!!Tropes present in Handel's life:
* AmbiguouslyGay: Handel never married and he never had a long-term relationship with a woman, although he had plenty of opportunity to have one, since he worked for most of his life writing operas. Some people believe that he had a long-term relationship with his secretary, John Christopher Smith; there's no evidence that he did, but also none that he didn't.
* BerserkButton: People playing out of tune. He demanded that the orchestras he worked with tune before he showed up, and at one time slugged the jaw of a violinist who missed a note.
* DeadpanSnarker: When a male singer protested about Handel's accompaniment by threatening to jump on Handel's harpsichord, he famously replied:
-->Let me know when you will do that and I will advertise. I am sure more people will come to see you jump than will come to hear you sing.
** Then there was the time a violinist he was accompanying improvised a big showy cadenza and lost track of what key he was meant to be in. When he finally found his way back to the right key, Handel shouted 'Welcome home!', and the audience burst out laughing.
** Also when he was told that a singer he knew intended to study ''basso continuo'' playing (i.e. improvised keyboard harmony over a given bass line), he quipped 'What may we not expect?'
** This was once turned against him. When a newly-arrived soloist terribly botched his first rehearsal, Handel rebuked him, saying "You said you could read at sight!" The soloist replied "I said that, but I didn't say at first sight."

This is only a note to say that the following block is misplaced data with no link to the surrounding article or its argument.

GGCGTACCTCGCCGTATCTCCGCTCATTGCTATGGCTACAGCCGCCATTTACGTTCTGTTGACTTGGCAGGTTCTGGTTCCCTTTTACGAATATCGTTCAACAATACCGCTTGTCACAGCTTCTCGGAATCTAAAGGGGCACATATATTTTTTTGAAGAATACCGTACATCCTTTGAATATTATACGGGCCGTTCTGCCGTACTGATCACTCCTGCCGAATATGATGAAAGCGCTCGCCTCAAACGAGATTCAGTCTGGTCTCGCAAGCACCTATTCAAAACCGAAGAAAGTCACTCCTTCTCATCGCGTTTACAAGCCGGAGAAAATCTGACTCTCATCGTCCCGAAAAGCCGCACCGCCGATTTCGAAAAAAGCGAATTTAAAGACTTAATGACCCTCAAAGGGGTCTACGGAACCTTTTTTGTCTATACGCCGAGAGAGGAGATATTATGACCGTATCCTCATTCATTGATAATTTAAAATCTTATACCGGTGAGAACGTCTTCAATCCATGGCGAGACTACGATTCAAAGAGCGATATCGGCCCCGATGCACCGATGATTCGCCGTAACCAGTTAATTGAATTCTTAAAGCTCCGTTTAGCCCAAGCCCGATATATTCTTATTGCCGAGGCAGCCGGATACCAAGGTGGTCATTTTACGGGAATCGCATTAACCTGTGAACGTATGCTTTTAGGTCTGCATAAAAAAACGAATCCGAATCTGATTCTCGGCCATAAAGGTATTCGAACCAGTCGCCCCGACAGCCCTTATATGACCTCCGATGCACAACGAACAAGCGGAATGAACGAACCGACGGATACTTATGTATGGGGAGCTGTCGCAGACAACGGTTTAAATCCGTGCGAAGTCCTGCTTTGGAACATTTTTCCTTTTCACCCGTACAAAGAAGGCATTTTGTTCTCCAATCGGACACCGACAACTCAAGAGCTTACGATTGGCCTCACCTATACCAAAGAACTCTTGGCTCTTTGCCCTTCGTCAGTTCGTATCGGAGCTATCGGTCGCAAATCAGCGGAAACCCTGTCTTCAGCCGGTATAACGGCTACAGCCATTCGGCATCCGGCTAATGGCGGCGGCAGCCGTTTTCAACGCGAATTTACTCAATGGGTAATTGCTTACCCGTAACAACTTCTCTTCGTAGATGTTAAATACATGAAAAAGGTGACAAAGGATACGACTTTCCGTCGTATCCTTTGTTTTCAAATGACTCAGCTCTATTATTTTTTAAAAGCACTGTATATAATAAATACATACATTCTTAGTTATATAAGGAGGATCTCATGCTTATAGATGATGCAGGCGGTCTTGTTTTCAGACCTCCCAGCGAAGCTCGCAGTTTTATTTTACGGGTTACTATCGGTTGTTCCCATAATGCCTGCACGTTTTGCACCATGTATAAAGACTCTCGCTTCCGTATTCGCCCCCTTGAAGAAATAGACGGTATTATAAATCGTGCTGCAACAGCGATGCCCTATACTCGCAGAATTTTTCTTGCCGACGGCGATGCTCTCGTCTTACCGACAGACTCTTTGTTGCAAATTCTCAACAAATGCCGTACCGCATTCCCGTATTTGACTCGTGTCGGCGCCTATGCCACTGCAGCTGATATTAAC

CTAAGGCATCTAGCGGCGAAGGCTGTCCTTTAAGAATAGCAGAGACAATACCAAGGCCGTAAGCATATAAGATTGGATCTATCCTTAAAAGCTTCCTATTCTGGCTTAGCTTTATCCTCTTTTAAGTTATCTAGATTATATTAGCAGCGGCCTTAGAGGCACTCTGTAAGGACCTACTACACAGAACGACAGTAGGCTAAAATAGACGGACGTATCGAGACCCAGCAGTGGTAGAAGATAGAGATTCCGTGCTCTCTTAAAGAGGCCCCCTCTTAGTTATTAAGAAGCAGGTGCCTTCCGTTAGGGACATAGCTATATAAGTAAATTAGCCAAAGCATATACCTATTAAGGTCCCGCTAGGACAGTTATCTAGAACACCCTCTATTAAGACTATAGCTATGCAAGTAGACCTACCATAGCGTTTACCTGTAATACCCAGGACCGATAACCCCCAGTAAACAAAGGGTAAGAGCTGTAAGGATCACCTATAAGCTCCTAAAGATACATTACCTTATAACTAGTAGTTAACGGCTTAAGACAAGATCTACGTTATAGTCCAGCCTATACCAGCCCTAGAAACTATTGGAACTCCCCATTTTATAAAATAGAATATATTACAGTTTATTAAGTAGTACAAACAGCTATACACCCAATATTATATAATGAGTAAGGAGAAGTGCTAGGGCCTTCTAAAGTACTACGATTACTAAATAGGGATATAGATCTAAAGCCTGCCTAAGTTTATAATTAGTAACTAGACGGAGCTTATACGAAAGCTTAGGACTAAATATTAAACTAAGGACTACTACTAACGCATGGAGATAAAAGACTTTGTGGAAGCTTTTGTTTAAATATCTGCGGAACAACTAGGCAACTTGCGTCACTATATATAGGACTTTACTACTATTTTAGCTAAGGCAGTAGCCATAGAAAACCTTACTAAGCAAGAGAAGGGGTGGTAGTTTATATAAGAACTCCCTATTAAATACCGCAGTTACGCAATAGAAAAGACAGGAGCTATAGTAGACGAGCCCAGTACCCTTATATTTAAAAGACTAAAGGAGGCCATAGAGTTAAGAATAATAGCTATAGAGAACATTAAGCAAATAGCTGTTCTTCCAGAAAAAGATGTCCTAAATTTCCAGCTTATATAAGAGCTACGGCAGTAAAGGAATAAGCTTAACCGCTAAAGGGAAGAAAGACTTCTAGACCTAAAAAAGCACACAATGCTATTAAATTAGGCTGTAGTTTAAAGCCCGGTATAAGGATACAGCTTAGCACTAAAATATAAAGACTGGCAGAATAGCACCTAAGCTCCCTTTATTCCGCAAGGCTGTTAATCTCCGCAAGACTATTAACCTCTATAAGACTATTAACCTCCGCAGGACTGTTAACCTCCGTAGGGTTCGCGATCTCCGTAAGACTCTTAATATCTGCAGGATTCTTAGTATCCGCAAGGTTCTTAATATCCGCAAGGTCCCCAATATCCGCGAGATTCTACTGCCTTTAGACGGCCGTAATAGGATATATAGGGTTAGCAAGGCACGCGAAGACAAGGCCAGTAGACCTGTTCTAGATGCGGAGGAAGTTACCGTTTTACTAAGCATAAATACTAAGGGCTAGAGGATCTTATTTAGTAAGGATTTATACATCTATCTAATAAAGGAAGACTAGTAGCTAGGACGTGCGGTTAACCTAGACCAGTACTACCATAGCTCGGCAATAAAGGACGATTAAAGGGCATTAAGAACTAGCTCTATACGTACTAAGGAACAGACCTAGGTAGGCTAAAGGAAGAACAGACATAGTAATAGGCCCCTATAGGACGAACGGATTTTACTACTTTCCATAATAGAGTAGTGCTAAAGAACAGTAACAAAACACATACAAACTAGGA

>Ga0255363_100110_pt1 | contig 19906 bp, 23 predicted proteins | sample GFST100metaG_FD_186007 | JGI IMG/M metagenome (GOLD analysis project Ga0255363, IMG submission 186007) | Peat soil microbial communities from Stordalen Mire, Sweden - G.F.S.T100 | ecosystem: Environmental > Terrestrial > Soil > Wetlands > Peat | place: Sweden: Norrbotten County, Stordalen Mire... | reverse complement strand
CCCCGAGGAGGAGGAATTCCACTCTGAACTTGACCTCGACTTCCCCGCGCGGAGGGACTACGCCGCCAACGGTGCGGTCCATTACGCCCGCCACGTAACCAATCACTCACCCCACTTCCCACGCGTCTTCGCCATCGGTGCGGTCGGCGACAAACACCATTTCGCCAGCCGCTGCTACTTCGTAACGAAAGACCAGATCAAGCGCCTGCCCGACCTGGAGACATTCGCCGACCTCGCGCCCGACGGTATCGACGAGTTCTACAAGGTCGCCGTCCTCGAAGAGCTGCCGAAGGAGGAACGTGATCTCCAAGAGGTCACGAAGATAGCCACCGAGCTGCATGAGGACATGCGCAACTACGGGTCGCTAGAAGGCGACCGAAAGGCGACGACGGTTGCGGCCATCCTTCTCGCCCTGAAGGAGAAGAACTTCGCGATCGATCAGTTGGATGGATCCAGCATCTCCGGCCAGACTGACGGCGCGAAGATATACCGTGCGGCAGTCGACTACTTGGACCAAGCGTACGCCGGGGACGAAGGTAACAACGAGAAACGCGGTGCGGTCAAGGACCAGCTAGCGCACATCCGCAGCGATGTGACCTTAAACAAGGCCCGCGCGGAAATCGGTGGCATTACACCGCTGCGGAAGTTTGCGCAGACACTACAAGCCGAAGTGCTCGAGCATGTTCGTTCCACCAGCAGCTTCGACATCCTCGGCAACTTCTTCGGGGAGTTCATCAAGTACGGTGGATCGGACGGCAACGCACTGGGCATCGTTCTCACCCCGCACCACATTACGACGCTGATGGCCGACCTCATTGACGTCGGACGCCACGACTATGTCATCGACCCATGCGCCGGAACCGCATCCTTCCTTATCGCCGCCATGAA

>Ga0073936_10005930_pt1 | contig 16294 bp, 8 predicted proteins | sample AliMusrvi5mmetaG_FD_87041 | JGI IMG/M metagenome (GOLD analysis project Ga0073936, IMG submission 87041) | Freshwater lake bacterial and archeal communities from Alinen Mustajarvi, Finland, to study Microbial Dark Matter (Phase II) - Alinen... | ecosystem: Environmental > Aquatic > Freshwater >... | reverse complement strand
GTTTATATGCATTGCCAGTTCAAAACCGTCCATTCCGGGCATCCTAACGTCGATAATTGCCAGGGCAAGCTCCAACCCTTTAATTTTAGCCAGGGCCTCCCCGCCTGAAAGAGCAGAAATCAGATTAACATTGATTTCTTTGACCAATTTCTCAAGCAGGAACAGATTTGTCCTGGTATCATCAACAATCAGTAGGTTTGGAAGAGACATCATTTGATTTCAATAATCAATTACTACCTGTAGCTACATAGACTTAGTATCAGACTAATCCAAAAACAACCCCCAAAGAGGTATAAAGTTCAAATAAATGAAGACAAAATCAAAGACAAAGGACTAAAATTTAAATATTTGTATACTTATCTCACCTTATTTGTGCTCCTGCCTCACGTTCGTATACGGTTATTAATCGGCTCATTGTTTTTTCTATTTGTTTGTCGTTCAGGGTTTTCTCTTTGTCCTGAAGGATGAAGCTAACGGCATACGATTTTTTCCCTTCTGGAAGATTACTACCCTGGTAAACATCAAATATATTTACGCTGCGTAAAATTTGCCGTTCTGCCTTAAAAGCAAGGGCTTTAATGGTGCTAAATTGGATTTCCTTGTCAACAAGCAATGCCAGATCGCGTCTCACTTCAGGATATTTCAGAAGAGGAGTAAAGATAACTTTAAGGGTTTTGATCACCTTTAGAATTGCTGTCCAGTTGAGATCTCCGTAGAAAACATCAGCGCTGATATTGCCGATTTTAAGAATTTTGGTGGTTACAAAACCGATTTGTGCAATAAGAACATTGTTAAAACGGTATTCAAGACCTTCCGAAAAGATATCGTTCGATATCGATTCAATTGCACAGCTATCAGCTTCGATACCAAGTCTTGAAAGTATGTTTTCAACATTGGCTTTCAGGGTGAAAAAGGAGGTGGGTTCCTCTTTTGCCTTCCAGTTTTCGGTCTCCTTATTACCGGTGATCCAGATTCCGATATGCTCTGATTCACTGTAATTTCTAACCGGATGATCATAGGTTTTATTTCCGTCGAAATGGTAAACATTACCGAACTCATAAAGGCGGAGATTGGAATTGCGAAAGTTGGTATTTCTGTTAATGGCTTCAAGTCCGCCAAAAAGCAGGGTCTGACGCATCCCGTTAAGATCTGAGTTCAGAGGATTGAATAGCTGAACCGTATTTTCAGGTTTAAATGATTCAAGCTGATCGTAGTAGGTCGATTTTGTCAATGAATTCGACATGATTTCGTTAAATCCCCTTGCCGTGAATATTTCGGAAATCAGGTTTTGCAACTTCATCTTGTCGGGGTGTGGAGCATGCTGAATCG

* GeniusBruiser: An immensely skilled musician and composer, but also famous for his huge size and prodigious strength--recall the famous incident in which he held a soprano out of a window until she acquiesced to some demand of his, to say nothing of the incident with the kettle drum. The incident with the kettle drum? See HotBlooded, below.
* HotBlooded: Once, during a practice, a violinist hit a bum note. Handel was so furious he lobbed a ''kettle drum'' at him. "OK," you might think, "he threw a drum, those can't be that heavy." But you see, a ''kettle'' drum is a [[ExactlyWhatItSaysOnTheTin solid copper kettle]], at least half a meter wide, with a drumhead stretched over the top. The things are ''heavy.'' And again, he at one point attempted to hurl an obnoxious diva out through a window
* JerkWithAHeartOfGold: For all his violent antics, he paid his musicians well, and would go PapaWolf on their behalf on occasion.
* OutOfGenreExperience: While Handel is rightly famous for his own work, he is less known as a major force in the preservation of Irish folk music. He spent a lot of time in Dublin gathering and notating Irish airs and dance tunes.
* PocketProtector: The story goes that he got into a sword duel with another man, who managed to evade Handel's parries and thrust directly at his chest. The tip of the sword caught on a brass button and the blade flexed and snapped, thus ending the duel.
* SpellMyNameWithAnS: When Georg Friedrich Händel moved to England, he anglicized his name to George Frideric Handel.